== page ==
indicted you as one who presided there as a senior officer in the Border Guard,
for actions counter to orders and posting snipers contrary to instructions. But
since in Israel Arab blood is horrifyingly cheap, you got off with a reprimand
and now your name is mentioned among the candidates to be the next general
commissioner of the Israel Police.
The suppression of Natali’s artistic expression did not stop with her arrest.
Why was it necessary to confiscate the computer? That is her work tool. She is
not suspected of a criminal offence. That was an unjustified intrusion into the
personal realm. Why did the police prosecutor ask the court to send her for
observation? That is just humiliation. Fortunately for us the judge exhibited
some wisdom and rejected the request.
Natali is the most normal thing in our society and we need more and more
Natalis, radical political artists who oppose the Occupation, war and all forms
of bloody oppression. When she defecates on the flag of Israel she is
proclaiming her disgust at the flag of apartheid that Israel has set up in the
Occupied Territories. What is regrettable is that there are all too many artists
who are willing to entertain the settlers in the territories of apartheid and
too many people who are willing to die for that flag. This is a reality that is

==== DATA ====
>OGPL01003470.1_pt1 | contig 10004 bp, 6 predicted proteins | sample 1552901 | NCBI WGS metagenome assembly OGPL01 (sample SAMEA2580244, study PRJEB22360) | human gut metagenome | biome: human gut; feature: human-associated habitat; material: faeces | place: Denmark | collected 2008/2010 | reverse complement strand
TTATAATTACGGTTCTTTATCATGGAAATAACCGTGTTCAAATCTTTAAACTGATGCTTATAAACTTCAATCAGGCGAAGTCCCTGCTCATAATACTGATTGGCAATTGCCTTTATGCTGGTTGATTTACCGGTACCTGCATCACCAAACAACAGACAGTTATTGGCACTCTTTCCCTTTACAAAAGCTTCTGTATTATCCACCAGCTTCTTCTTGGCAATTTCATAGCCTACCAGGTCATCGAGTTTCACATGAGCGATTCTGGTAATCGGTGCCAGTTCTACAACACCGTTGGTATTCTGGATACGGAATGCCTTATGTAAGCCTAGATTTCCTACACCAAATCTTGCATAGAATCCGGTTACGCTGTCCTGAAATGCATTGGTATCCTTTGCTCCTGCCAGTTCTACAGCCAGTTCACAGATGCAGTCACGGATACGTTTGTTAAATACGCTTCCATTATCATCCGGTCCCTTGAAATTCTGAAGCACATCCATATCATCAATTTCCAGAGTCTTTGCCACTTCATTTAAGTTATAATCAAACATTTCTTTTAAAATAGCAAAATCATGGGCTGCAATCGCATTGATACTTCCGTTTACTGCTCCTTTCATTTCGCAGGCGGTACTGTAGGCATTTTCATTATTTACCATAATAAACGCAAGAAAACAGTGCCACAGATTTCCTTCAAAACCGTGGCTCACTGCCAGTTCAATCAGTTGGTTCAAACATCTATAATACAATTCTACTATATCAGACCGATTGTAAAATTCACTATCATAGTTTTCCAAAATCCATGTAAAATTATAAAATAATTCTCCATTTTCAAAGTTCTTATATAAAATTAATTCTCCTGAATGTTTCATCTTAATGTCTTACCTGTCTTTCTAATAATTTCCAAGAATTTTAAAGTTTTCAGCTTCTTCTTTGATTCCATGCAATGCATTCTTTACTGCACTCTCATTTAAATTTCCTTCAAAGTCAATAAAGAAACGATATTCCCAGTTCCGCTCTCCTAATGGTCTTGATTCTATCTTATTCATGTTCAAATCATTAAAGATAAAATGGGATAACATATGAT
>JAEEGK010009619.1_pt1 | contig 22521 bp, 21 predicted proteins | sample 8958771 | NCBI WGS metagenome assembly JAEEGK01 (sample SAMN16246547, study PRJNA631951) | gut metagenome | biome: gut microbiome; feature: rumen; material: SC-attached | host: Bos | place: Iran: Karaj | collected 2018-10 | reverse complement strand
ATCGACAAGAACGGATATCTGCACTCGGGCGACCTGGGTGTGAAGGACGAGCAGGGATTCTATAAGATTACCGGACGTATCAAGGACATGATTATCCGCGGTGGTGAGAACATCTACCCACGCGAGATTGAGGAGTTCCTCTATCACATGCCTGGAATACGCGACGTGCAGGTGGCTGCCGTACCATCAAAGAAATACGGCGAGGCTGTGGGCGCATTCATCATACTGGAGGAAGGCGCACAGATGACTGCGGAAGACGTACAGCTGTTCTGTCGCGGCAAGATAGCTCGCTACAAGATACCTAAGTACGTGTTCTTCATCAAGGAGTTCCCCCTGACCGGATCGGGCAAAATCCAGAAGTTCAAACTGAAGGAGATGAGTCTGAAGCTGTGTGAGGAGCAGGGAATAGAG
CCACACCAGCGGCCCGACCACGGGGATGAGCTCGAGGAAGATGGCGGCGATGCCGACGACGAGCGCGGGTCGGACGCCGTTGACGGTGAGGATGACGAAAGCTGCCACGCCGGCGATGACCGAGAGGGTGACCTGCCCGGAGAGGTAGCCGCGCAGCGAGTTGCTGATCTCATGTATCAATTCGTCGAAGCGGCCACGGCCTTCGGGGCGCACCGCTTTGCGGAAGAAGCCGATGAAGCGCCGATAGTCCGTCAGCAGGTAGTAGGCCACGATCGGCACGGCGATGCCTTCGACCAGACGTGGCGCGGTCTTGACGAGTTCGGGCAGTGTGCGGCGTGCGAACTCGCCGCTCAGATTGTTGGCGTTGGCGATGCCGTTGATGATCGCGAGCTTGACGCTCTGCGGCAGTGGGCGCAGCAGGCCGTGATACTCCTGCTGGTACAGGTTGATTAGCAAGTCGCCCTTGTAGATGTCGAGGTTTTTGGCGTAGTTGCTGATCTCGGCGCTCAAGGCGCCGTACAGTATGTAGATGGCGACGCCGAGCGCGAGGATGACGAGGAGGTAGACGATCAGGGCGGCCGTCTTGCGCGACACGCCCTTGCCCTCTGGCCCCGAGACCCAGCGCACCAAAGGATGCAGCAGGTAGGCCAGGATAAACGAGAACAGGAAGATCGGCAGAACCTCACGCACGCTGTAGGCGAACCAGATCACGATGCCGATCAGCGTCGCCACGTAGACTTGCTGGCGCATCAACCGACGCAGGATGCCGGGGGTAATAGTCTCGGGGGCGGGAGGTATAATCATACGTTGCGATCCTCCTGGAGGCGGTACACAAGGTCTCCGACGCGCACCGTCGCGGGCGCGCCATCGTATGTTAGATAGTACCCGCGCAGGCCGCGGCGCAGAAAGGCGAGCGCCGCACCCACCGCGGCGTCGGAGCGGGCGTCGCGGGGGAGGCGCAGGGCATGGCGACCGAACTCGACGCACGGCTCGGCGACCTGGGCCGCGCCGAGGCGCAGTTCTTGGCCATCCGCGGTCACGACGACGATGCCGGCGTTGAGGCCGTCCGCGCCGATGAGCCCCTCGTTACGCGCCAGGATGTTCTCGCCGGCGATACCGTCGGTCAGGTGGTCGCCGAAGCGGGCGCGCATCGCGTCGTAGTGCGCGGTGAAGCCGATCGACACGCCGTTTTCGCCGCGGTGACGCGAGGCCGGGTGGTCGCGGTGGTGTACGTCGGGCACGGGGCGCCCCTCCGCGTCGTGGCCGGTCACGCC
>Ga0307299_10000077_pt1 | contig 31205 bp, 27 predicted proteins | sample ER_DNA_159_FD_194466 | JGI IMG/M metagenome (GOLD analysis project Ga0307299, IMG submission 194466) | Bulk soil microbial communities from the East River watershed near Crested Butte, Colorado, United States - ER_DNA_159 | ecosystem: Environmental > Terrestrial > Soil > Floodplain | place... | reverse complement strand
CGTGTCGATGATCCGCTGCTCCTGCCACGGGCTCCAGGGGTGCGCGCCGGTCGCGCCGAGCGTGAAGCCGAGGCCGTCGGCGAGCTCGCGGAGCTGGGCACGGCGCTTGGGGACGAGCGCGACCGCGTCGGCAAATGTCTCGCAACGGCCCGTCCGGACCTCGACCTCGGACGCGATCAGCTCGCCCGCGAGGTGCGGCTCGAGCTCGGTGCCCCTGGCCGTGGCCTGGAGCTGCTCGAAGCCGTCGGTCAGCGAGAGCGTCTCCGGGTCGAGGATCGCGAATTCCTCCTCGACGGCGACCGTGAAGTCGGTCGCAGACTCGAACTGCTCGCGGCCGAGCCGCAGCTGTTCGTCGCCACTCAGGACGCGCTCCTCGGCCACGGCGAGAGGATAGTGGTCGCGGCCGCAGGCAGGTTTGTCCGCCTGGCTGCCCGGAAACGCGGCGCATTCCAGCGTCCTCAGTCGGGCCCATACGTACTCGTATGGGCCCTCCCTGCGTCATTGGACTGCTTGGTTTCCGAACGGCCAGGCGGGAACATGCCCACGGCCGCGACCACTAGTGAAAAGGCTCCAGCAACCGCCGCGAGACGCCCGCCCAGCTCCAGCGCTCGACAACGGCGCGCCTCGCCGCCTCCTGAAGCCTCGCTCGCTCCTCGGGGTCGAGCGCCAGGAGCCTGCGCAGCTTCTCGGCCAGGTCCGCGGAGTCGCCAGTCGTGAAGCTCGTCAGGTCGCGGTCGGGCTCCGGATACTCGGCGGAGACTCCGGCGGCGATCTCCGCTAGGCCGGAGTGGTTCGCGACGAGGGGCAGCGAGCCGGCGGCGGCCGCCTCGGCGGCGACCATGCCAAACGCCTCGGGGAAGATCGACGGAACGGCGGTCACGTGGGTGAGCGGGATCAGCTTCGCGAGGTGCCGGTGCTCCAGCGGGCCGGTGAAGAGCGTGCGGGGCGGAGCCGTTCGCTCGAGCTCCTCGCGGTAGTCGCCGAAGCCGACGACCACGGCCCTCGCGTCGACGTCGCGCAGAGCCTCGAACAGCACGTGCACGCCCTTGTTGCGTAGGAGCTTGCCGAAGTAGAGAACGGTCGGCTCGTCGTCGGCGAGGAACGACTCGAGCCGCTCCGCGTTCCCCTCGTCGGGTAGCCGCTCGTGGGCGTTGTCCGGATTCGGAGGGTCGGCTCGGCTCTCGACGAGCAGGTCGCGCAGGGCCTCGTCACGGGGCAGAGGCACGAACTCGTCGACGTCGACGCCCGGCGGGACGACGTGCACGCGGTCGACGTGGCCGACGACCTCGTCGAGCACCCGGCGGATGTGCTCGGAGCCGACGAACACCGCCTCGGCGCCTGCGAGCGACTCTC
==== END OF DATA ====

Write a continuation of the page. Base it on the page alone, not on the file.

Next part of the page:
reminiscent of police forces in totalitarian regimes like the Tonton Macoutes of
the former Haitian dictator Francois Duvalier.
As long as freedom of expression has not been eliminated, it is Natali’s right
to defecate on the flag and your duty to defend her and not to prosecute her.
I hope that if you are chosen as general commissioner you will guide the police
in the spirit of this letter.
1. `[I]n the name of the sacrosanct equality principle, Baruch Goldstein`s son
was admitted to a pilots training course in the air force. The IDF is ready to
invest $2.5 million in him - the cost of training a combat pilot - and in
another three-and-a-half or four years, if he excels, he will be able to fly an
F-15-I, known as `Bolt` in the air force, and head into the clear blue sky on a
bombing mission.` (`Mired in the Muqata’a`, by Amir Oren, Haaretz, 4
October 2002. http://www.haaretz.com/print-edition/features/mired-in-the-muqata-